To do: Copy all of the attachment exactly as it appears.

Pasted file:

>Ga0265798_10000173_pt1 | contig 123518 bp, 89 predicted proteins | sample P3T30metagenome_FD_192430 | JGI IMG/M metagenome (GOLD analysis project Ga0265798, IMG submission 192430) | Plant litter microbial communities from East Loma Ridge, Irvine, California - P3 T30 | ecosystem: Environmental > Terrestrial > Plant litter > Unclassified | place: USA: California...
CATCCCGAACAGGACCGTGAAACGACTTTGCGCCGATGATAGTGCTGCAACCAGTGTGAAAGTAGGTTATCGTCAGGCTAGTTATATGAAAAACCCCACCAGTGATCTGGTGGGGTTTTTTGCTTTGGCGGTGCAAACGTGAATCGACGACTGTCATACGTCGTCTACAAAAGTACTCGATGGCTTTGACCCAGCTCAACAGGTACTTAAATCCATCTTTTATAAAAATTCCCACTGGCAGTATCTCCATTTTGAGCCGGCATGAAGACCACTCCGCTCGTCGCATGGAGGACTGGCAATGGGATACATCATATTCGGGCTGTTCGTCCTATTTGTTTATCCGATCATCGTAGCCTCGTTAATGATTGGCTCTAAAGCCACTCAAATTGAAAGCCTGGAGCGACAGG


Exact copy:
>Ga0265798_10000173_pt1 | contig 123518 bp, 89 predicted proteins | sample P3T30metagenome_FD_192430 | JGI IMG/M metagenome (GOLD analysis project Ga0265798, IMG submission 192430) | Plant litter microbial communities from East Loma Ridge, Irvine, California - P3 T30 | ecosystem: Environmental > Terrestrial > Plant litter > Unclassified | place: USA: California...
CATCCCGAACAGGACCGTGAAACGACTTTGCGCCGATGATAGTGCTGCAACCAGTGTGAAAGTAGGTTATCGTCAGGCTAGTTATATGAAAAACCCCACCAGTGATCTGGTGGGGTTTTTTGCTTTGGCGGTGCAAACGTGAATCGACGACTGTCATACGTCGTCTACAAAAGTACTCGATGGCTTTGACCCAGCTCAACAGGTACTTAAATCCATCTTTTATAAAAATTCCCACTGGCAGTATCTCCATTTTGAGCCGGCATGAAGACCACTCCGCTCGTCGCATGGAGGACTGGCAATGGGATACATCATATTCGGGCTGTTCGTCCTATTTGTTTATCCGATCATCGTAGCCTCGTTAATGATTGGCTCTAAAGCCACTCAAATTGAAAGCCTGGAGCGACAGG